As to who did how many mediations, the detail is confidential. Appointments from the main providers were not as widely spread as we would have anticipated. There were only 6 Mediators who had done 10 or more mediations. The majority of Mediators, which included many who were recently accredited, showed an extremely low level of mediation activity. Given the demand for mediation is relatively low, the supply of Mediators is very much greater than the numbers of mediations currently available. Increases of mediation activity may change this; but it must be said that the greatest prospect for spreading the benefits of mediation appointments to a wider bracket of Mediators may be with the creation of inclusive Court Schemes, rather than the more exclusive appointment policy of the providers.
It must be recognised that any assessment of Court Schemes outside the Central London County Court Pilot Scheme is going to be premature to say the least. The Pilot Scheme based on the Leeds Combined Court Centre was given permission to commence on an evaluative basis by the Lord Chancellor’s Department in July last year. It is a passive Scheme with no central funding. It allows for Scheme details and the Mediation Agreement to be circulated with the Allocation Questionnaire. Appointments are carried out by the Law Society from its rota of ANM members, to include both lawyers and non-lawyers who then charge on a scale fee basis ranging from £125.00 to £500.00 per party. Given that the Scheme is being evaluated by Leeds Metropolitan University, this paper really only gives a pointer to the future. There were only about 8 appointments in the first 6 months of the Scheme to the end of last year, with a significant increase on that extremely low level in the first 3 months of this year. A similar Scheme was started in Manchester in February this year, administered by the Manchester Law Society. Here instead of a single panel there are separate panels for commercial and non-commercial disputes. Virtually all the appointments so far have been with the commercial panel. Full details of both Schemes can be found on the ANM web site on www.northernmediators.co.uk.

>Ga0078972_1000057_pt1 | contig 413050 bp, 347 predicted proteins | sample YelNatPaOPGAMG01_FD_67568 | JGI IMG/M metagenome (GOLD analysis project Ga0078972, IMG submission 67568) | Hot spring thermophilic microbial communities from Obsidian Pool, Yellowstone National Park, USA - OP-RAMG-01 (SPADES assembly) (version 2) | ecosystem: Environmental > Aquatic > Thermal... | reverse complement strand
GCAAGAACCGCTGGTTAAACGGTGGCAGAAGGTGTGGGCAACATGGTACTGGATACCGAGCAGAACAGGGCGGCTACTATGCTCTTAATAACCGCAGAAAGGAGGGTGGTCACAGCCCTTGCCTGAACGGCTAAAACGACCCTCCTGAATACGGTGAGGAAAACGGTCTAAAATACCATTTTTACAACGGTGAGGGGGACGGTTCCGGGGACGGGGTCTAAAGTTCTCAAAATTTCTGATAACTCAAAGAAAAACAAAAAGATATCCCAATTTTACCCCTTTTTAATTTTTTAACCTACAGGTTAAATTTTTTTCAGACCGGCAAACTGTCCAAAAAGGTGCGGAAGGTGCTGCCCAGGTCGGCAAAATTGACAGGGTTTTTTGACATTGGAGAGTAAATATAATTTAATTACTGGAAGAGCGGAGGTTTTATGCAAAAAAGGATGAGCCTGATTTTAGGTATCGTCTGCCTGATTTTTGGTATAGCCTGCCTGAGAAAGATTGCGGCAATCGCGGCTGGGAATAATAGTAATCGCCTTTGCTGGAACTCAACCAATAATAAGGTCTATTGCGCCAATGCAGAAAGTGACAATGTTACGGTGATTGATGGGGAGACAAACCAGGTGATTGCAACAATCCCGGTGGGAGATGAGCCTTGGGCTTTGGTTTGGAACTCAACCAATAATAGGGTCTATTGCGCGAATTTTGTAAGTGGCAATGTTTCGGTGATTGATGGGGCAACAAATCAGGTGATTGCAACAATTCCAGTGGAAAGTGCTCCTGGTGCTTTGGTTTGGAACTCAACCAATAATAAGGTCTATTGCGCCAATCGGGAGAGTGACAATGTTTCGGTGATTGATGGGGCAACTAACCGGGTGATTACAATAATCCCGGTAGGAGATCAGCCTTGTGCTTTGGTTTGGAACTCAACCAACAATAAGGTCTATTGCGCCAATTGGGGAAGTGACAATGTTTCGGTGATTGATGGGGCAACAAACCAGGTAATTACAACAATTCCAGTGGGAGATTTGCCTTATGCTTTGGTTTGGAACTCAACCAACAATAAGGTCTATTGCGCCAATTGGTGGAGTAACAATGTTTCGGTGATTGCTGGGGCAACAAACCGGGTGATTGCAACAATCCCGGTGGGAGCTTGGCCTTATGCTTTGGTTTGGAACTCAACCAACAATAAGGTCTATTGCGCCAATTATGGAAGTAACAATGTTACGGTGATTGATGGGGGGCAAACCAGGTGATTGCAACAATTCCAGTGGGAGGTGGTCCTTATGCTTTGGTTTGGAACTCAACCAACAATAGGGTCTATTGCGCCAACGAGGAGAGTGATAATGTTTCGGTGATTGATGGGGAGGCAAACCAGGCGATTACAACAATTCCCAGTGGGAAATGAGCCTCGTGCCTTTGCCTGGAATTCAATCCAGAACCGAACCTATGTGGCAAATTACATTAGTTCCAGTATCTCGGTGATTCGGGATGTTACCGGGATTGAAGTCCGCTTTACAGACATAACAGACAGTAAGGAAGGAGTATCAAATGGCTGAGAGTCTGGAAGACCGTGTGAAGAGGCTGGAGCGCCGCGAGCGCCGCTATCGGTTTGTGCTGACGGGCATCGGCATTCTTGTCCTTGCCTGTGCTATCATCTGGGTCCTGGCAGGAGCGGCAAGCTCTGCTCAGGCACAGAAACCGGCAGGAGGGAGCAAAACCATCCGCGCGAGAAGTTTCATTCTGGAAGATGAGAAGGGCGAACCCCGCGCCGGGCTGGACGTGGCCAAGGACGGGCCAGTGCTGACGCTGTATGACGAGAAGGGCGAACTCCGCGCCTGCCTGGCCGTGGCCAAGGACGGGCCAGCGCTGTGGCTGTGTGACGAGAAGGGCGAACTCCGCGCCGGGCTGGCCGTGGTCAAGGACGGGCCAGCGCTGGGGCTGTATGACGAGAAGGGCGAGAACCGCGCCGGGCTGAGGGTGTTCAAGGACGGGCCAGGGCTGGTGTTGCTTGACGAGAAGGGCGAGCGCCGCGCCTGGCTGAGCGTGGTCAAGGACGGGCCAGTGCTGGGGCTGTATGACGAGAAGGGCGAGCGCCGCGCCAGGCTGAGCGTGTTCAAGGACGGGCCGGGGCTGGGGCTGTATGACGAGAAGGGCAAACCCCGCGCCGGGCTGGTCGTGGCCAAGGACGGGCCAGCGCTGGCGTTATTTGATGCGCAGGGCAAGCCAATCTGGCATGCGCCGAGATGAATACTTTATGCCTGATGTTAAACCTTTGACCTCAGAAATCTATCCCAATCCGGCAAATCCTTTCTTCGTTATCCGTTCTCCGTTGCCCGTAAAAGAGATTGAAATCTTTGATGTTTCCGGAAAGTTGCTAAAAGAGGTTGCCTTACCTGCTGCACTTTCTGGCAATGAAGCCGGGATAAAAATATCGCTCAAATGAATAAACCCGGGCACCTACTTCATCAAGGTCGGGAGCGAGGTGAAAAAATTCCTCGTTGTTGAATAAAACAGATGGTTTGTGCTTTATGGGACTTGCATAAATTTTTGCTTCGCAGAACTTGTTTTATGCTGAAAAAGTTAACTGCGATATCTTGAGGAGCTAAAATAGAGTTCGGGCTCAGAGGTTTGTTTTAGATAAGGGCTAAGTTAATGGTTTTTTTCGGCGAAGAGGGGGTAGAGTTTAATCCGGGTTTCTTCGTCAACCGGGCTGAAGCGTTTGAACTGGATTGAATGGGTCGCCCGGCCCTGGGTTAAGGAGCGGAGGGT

It is not really the purpose of this article to draw any conclusion on the very limited detail available, particularly as the CLCC report of Hazel Genn was based on a far longer assessment period. However, it must be said that future Court Schemes are likely to develop on the back of local initiatives such as those in Leeds and Manchester. Key indicators for Court Schemes may be:-
From the above pointers one of the inevitable problem areas will be whether the Government, the Law Society and other interested bodies will require all Mediators to be trained to acceptable minimal standards and as to what those standards will be to warrant their going onto a panel of Mediators in any Court Scheme. Currently ANM and other regional organisations accept that registered or panel status is achieved once the Mediator has been accepted as a Lead Mediator by whosoever trained them. The lack of national standards nevertheless remains a difficult area.
It is easy to put a gloss on mediation activity by putting it in percentage terms such as in our poll there was a 30% growth in the numbers of mediations between the first and second halves of last year. It may be that mediation numbers go up enormously in the next year in percentage terms. However, the threshold still remains dismally low given the numbers of cases where mediation was presented as an option to the parties. This survey indicates that mediation is very much alive and kicking in the North of England in terms of numbers, comparing well for instance with the probable appointments of Arbitrators. Those trained as Mediators should adopt the role of zealots for mediation without expecting the immediate benefits of appointments. There is clearly a long way to go yet, and we would like to see a 2001 survey give a very much more positive note to mediation than statistics alone provide.
This article first appeared in 20 The Practical Litigator 5 (January 2009) and appears here with permission. Sometimes there is no acceptable compromise. The litigants’ positions are irreconcilable. It is...By Stuart M. Israel